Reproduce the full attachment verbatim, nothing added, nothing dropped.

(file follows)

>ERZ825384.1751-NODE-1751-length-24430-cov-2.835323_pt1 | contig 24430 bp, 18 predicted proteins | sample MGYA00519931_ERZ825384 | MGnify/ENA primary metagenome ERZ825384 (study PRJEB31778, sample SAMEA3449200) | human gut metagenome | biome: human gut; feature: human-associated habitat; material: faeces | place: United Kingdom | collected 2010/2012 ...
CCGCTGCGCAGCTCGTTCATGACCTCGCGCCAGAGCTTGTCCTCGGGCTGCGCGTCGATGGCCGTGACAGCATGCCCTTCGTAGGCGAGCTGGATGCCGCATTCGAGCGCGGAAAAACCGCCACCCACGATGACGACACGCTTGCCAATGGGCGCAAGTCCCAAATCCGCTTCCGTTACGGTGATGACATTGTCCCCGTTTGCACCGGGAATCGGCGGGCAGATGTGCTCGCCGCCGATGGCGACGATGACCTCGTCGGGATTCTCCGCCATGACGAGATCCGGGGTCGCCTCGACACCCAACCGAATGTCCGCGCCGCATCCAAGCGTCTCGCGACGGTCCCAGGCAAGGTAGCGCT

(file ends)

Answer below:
>ERZ825384.1751-NODE-1751-length-24430-cov-2.835323_pt1 | contig 24430 bp, 18 predicted proteins | sample MGYA00519931_ERZ825384 | MGnify/ENA primary metagenome ERZ825384 (study PRJEB31778, sample SAMEA3449200) | human gut metagenome | biome: human gut; feature: human-associated habitat; material: faeces | place: United Kingdom | collected 2010/2012 ...
CCGCTGCGCAGCTCGTTCATGACCTCGCGCCAGAGCTTGTCCTCGGGCTGCGCGTCGATGGCCGTGACAGCATGCCCTTCGTAGGCGAGCTGGATGCCGCATTCGAGCGCGGAAAAACCGCCACCCACGATGACGACACGCTTGCCAATGGGCGCAAGTCCCAAATCCGCTTCCGTTACGGTGATGACATTGTCCCCGTTTGCACCGGGAATCGGCGGGCAGATGTGCTCGCCGCCGATGGCGACGATGACCTCGTCGGGATTCTCCGCCATGACGAGATCCGGGGTCGCCTCGACACCCAACCGAATGTCCGCGCCGCATCCAAGCGTCTCGCGACGGTCCCAGGCAAGGTAGCGCT